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EV Code Signing with Electron Builder

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If you want to publish an Electron app on Windows, you don't really have a choice, you need an EV code signing certificate. If you don't, your users will be bombarded every step of the way by browsers, anti-virus, and Windows itself telling them that they've just downloaded malware and their computer is about to explode. And that's only a slight exaggeration.

The problem is this is a gigantic pain in the ass with sparse documentation. I recently had to go through it for our company's photo app Optyx, so I'm documenting it for myself, but hopefully it helps you too :)


If you're interested in EV signing and found this article, you probably already meet all of these criteria, but it's worth going over anyway.

  • You have an Electron application that can be built with electron-builder.
  • You have an LLC / S Corp / C Corp / other legal entity that distributes the software to which the EV certificate can be issued.
  • Your entity has a Dโ€‘Uโ€‘Nโ€‘S number. If you're part of Apple's Developer Program with publishing rights you were probably already assigned a D-U-N-S number.


1. Get the certificate and physical key

First, you'll need to go through a certificate authority to purchase an EV code signing certificate. This company does the work of validating you're a real company with real humans who can be sued if you publish malware. I choose because they were the cheapest (~$250/year for 3 years), but they were pretty slow and unresponsive (process took ~4 weeks) so if you're on a tight deadline there are several other options out there that might be better.

After they verify your entity, you'll be shipped a physical USB device in the mail. This is your certificate's private key. DO NOT LOSE THIS.

2. Setup the key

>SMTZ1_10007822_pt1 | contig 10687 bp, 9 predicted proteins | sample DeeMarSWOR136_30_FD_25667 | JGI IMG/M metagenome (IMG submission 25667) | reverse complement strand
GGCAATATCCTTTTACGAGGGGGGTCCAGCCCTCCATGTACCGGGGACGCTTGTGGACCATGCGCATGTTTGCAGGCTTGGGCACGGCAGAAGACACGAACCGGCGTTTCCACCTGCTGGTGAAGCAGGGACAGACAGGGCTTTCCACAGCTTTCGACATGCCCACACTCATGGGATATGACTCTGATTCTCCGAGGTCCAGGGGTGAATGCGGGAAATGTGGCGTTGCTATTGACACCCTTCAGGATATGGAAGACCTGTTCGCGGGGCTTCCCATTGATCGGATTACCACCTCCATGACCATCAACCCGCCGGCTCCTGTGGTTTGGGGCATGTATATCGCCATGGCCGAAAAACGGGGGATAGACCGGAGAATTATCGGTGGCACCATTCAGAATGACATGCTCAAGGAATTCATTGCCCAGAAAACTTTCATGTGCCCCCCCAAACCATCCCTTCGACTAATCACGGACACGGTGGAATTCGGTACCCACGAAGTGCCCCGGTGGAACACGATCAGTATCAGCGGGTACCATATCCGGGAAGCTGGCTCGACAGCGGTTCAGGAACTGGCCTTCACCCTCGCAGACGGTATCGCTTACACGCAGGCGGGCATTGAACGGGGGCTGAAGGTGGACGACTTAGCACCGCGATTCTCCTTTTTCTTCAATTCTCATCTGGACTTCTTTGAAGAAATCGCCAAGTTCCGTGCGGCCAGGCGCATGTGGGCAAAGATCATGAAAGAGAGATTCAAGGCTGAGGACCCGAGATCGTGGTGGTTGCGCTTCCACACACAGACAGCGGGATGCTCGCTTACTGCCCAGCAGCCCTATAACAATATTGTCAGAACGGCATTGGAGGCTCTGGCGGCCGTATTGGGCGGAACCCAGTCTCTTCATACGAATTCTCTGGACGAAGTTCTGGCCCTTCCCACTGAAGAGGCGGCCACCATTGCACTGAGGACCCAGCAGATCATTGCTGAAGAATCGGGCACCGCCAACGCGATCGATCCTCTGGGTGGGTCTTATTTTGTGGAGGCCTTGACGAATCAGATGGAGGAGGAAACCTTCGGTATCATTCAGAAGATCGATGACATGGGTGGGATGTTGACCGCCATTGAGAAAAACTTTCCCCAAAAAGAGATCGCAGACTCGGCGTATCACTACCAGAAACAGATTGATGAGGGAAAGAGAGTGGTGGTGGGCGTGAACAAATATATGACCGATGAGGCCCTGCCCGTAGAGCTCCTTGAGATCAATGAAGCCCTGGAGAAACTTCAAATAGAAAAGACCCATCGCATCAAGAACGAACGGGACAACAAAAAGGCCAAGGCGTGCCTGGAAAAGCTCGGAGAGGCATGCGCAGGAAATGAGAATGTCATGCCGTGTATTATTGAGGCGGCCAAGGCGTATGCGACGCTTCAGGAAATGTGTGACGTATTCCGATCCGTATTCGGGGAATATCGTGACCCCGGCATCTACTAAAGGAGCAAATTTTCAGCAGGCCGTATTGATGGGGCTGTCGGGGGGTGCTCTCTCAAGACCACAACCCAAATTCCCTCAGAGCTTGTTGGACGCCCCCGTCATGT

Unfortunately this next part varies wildly depending on where you purchased your certificate and private key. For me there was minimal setup following my provider's instructions.

I just plugged in the USB key and ran the software suite to click to install the keys onto my system. Unfortunately setup was this minimal because the key runs manually and requires a passcode to be entered every time something is signed (boo, no automation). We'll talk more about this later.

3. Configure Electron builder

Next we need to tell Electron to use our EV certificate. This can go a couple different ways depending on your path in step 2.

3.1 Using a System-Installed Certificate

If you installed your certificate into Windows system chain (like my steps for, then all you need to do is specify the certificate's subject name when you build your Electron package and electron-builder figures out the rest.

electron-builder"<INSERT ENTITY NAME HERE>"

3.2 Using a Bundled Certificate

If you are using a bundled certificate (.p12 file), then you'll need to specify the path to the certificate as well as the passphrase as environment variables for electron builder to use when signing.

export CSC_LINK="./path/to/certificate.p12"
3.2.1 Convert the certificate to .p12

If you didn't get a bundled certificate from your provider, search their knowledgebase for any articles on using their software to export one (example). The steps might look something like the below.

Your certificate provider will likely prompt you to download a signed certificate. Unlike regular code signing certificates, this will not have an accompanying private key. Remember your physical USB device is the private key now!

You'll still need to convert the .crt to a .p12 in order to work with electron-builder. If your certificate authority gave you multiple options of a bundled or non-bundled cert, I used the bundled cert for this step.

openssl pkcs12 -export \
  -in ./MyCorpEVCertificate.chained.crt \
  -out ./WindowsEVCodeSigningCert.p12 \

4. Profit ๐Ÿค‘๐Ÿค‘๐Ÿค‘

Enjoy your newly signed executable that won't be automatically flagged as malware by every browser and anti-virus on the planet! ๐ŸŽ‰


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